A nice thing, about four years into the eight years of my "first round" as a vegetarian, was that I briefly had a boyfriend who worked as a manager at a tofu manufacturing company. He introduced me to tofu and tempeh and a variety of ways to cook them, primarily just sauteing them in a little vegetable oil with a bit of soy sauce or tamari sprinkled on top while sauteing sometimes adding other chopped vegetables. (I can't resist tempeh-tation!!) Earlier, during my CCNV political activist period, I had learned how to make all sorts of beans-plus-grains dishes, particularly things involving lentils, brown rice, and split peas, including my famous split pea soup with caraway seeds. As it happens, during my childhood I never learned to cook (beyond spaghetti, heating up frozen vegetables, flipping pancakes, and flipping burgers) so, it's rather delightful, actually, that I learned to cook as a vegetarian, at the beginning of my adult years!
But I always found the lack of support for vegetarians in the late 1970s and early 1980s rather wearing particularly, the sense of imposing on people and creating difficulties for them when visiting them in their home. So, after eight years as a vegetarian, at age 26 I stopped officially calling myself a vegetarian although I mostly continued to cook and eat as a vegetarian, continuing with the use of tofu and tempeh, rice-and-lentil dishes, pea soup, etc. But I felt that I needed to take a little break from feeling as if I was inconveniencing people with my vegetarianism while getting no support for it.
Meanwhile, several years went by, and it took a while before I noticed that the numbers of vegetarians were gradually increasing, and this statistic was contributing to an overall dynamic of greater tolerance and support for vegetarians in our society as a whole. Then, in the fall of 1996, I happened to be living in Ithaca, NY while writing my Ph.D. dissertation on Jewish history for Binghamton University, and several factors converged and started "inviting me back" to vegetarianism. For one thing, Ithaca has been rated by Vegetarian Times as one of the most "vegetarian-friendly" towns in the United States. It has at least three health foods stores, at least three vegetarian restaurants (including the famous Moosewood restaurant), and, in the period when I was living there, at least three animal rights groups. Somehow, I found my way onto an e-mail list of CSETA (Cornell Students for the Ethical Treatment of Animals), and very quickly after my contact with them began, in the fall of 1996, I became a vegetarian again. (It didn't take much to sweep me back in!!) There were several very dynamic, eloquent, articulate members of CSETA, some of whom I never even met in person, who made a lasting impression on me. I then met members of the non-academic animal rights group in Ithaca, HEART (Humans, Environment, and Animals Relating Together), and participated in some demonstrations with them. I also joined a group in Ithaca called the Vegetarian Supper Club, which met once a month on a Sunday evening for a potluck supper together, each person bringing a vegan dish, which would begin by going around the circle with each person describing his or her dish and listing what ingredients had gone into it. I attended the Vegetarian Supper Club for several years, until I left Ithaca in 2001.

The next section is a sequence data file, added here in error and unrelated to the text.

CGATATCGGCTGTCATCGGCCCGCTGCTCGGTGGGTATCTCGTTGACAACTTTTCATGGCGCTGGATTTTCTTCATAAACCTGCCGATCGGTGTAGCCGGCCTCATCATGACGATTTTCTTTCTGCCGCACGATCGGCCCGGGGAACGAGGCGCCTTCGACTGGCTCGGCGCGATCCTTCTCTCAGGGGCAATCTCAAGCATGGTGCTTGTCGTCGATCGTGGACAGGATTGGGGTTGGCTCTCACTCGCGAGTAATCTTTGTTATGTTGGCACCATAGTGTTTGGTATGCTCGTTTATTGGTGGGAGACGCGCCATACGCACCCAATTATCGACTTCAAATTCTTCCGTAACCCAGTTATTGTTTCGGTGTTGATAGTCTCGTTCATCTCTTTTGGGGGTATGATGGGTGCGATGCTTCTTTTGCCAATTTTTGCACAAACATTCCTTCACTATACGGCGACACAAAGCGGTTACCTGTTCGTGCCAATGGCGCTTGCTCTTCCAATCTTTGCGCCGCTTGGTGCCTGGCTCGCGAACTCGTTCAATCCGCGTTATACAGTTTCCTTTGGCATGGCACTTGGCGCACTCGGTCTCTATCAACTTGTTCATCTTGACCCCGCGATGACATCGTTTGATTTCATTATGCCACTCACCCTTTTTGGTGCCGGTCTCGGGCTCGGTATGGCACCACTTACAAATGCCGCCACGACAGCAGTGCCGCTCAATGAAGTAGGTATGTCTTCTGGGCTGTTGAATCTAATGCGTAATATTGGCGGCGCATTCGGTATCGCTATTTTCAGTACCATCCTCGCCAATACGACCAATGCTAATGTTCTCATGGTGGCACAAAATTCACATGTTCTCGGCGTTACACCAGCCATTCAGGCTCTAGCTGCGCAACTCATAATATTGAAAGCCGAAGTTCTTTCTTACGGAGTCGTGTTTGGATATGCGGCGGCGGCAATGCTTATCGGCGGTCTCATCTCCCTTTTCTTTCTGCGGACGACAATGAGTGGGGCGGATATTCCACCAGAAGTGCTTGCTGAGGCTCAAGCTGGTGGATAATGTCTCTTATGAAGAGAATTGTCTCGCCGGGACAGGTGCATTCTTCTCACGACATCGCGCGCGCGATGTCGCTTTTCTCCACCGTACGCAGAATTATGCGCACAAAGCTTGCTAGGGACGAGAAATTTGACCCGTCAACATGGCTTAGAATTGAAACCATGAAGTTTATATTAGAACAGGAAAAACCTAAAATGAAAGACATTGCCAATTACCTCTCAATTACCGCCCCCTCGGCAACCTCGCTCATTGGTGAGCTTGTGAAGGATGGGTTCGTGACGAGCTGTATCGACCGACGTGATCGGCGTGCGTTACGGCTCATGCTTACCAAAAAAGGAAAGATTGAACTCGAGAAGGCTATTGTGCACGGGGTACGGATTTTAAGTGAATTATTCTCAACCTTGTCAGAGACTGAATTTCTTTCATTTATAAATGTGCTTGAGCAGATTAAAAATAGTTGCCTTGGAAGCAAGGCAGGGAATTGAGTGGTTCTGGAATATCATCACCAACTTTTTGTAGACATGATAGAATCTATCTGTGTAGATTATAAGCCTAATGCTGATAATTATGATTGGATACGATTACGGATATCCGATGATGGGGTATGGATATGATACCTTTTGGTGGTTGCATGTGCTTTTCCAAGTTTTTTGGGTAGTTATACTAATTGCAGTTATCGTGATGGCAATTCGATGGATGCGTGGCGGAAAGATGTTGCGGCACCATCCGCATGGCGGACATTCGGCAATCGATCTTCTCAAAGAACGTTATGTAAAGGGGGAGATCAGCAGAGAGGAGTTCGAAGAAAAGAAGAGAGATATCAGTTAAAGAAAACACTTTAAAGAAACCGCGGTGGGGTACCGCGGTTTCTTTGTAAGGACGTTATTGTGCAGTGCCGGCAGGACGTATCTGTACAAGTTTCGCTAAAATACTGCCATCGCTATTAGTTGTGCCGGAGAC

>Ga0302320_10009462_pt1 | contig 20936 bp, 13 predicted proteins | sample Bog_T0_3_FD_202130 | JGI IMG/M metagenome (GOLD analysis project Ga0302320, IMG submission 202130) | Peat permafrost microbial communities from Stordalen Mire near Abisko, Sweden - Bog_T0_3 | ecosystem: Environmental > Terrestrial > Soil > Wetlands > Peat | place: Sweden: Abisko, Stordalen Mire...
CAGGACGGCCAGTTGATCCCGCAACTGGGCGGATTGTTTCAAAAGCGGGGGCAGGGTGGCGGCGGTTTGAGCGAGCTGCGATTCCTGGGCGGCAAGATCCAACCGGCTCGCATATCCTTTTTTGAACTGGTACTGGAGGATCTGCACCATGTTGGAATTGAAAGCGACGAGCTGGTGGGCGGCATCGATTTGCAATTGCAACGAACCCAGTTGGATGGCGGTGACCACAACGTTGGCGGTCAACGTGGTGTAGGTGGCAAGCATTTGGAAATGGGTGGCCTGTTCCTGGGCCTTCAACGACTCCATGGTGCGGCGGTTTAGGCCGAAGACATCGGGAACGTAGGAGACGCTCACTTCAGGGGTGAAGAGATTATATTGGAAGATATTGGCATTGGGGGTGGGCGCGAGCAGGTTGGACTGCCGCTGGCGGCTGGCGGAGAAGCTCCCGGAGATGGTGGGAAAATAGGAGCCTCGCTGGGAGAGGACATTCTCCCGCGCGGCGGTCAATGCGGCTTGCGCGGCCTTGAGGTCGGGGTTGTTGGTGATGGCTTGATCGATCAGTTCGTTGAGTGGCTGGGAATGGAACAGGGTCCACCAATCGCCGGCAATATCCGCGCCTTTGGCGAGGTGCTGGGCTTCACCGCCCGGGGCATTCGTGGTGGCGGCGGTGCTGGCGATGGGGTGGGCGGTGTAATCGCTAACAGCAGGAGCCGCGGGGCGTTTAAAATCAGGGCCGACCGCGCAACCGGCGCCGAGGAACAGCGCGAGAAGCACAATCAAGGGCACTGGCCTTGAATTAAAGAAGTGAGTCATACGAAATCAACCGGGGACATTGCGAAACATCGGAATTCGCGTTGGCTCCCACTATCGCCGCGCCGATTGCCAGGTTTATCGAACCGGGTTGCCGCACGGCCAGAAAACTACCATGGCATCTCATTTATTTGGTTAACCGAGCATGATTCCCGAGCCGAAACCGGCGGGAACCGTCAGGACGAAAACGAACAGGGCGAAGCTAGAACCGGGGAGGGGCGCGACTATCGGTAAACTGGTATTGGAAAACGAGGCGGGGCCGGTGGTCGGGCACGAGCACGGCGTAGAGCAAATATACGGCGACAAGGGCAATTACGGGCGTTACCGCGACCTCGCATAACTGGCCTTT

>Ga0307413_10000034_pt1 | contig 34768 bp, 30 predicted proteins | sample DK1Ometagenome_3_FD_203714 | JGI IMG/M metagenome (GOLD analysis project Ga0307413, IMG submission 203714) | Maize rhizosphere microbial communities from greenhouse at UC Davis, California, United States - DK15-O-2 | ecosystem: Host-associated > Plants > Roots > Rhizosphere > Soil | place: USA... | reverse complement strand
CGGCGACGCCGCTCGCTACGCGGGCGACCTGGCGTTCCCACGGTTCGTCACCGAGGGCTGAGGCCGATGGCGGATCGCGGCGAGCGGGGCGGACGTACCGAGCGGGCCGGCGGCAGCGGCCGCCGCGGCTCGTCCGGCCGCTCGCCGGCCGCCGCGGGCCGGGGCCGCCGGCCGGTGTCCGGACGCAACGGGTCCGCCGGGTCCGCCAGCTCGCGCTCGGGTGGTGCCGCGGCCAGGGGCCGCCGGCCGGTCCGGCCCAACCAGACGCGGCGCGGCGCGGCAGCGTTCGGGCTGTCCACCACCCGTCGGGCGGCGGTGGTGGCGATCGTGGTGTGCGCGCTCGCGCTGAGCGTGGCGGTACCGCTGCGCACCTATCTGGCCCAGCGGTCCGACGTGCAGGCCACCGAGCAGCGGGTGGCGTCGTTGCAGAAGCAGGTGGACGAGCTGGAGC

But back to the fall of 1996, when I first returned to vegetarianism: On my previous "round" as a vegetarian (the eight years), I had been a vegetarian but not a vegan. That is, I had refrained from eating any animal flesh, but had not yet arrived at a full understanding of why there are equally compelling moral reasons to refrain from eating animal products which also involve killing, also involve slavery, and also involve unspeakable cruelties being committed on a massive scale every day (but I'm getting ahead of myself here, because I didn't understand that yet). A few months later, in February 1997, a young woman from the London office of PETA (People for the Ethical Treatment of Animals) came to speak in Ithaca on the animal rights issue. She was incredibly articulate, well-organized, voluminous in her provision of relevant information and evidence, and compelling in her overall presentation.